“Even though I’ve been doing this for several decades,” Hayes says, “I always ask for feedback and evaluations. If that person or organization is satisfied, you’ve done your job.” But, she says, dietitians always should go the extra mile with clients. Make sure what you’ve done for them is what they expected and more.

Ross Cohen says you can’t just set up shop and expect everything to run smoothly on its own. She alludes to “the drumbeat of communications” and stresses its importance. “You can’t just beat the drum and walk away,” she says. “Personal branding is for life.”

But even if you do everything right, it simply won’t work if you don’t believe in yourself and what you’re doing. “Believing in yourself is number one,” Crandall Snyder says.

Starting your own business can seem like a fantasy, where you’re the boss and your workday problems disappear. “It may sound sexy that you have your own business,” Lemond says. “But there’s nothing sexy about it. It’s hard. It’s finding that thing that’s deeper in you. That’s what’s going to make you successful.”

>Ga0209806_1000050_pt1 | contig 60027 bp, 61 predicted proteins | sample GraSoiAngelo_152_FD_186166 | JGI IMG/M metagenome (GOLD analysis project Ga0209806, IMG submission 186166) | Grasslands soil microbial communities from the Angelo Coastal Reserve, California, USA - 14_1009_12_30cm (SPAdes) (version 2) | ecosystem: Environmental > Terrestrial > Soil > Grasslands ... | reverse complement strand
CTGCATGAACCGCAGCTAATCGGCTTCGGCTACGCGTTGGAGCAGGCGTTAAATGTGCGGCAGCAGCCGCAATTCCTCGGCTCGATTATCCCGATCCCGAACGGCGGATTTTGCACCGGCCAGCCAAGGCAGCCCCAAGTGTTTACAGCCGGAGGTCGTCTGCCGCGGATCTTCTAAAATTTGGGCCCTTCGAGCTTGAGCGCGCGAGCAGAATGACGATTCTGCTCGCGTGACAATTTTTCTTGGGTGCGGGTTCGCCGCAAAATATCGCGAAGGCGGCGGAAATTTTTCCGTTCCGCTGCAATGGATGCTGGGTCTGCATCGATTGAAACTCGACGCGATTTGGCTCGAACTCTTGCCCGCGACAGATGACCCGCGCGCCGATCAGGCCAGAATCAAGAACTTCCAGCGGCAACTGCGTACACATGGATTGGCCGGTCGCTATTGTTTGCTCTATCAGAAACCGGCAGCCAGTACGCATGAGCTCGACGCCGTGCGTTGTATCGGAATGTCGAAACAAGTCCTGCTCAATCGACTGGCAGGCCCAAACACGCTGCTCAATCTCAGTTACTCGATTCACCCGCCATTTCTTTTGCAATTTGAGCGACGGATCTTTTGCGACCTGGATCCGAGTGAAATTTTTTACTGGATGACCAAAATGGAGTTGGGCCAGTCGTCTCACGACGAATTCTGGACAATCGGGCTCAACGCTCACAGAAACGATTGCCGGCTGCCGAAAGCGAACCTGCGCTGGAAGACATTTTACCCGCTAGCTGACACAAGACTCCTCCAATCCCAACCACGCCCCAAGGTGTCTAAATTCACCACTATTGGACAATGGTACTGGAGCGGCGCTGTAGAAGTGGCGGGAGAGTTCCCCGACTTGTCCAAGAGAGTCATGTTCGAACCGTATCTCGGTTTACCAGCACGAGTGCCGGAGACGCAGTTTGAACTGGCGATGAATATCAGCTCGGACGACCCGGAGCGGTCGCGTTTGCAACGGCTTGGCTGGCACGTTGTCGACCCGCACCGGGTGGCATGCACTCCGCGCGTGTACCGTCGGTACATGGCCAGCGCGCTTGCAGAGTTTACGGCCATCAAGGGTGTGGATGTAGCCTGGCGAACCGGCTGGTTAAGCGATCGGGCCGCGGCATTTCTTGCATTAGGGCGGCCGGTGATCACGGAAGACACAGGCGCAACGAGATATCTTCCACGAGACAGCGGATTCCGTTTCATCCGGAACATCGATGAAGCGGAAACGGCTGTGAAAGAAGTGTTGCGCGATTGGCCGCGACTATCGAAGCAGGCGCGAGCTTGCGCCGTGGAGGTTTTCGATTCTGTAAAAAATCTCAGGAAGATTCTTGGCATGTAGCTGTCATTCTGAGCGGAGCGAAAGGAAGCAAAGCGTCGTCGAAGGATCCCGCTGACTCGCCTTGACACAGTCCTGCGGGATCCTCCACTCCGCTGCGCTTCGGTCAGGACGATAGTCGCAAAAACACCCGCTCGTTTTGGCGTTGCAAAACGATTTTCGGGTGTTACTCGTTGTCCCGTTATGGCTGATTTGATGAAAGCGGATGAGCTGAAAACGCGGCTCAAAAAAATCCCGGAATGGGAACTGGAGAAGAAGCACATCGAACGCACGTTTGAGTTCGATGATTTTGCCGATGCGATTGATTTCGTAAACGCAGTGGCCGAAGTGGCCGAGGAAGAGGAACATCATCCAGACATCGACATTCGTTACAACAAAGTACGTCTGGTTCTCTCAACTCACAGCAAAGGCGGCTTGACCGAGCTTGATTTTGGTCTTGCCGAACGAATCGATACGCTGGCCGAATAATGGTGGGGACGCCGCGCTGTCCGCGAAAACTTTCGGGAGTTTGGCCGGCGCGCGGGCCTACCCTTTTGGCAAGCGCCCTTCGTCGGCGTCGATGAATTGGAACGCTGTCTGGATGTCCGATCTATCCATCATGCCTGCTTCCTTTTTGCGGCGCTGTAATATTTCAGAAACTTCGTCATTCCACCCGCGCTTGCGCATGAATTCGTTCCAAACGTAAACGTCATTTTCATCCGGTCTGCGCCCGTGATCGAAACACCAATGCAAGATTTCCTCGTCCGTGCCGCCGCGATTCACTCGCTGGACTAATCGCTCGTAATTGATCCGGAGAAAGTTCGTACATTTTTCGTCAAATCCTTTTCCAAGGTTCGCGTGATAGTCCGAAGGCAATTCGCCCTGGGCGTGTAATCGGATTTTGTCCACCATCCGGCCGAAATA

— Densie Webb, PhD, RD, is a freelance writer, editor, and industry consultant based in Austin, Texas.


1. Helm J, Jones RM. Practice paper of the Academy of Nutrition and Dietetics: social media and the dietetics practitioner: opportunities, challenges, and best practices. J Acad Nutr Diet. 2016;116(11):1825-1835.


1. Being inactive for too long or sharing too much on social media.

2. Unclear messaging. Is it a personal account or a professional account?

3. Inconsistency. Set a schedule for social media messaging, and stick with it.

4. Being fake. Always be yourself.

5. Seeking fame. Don’t make it all about “me, me, me.”

6. Boring content. Spice it up. Don’t provide vanilla information that can be found anywhere else.

7. Failing to build your network both online and off. Social media is great, but in-person networking is essential.

8. Selling features rather than benefits and value to the client.

9. Not measuring success with analytical tools.

— Source: Co-Communications Public Relations and Marketing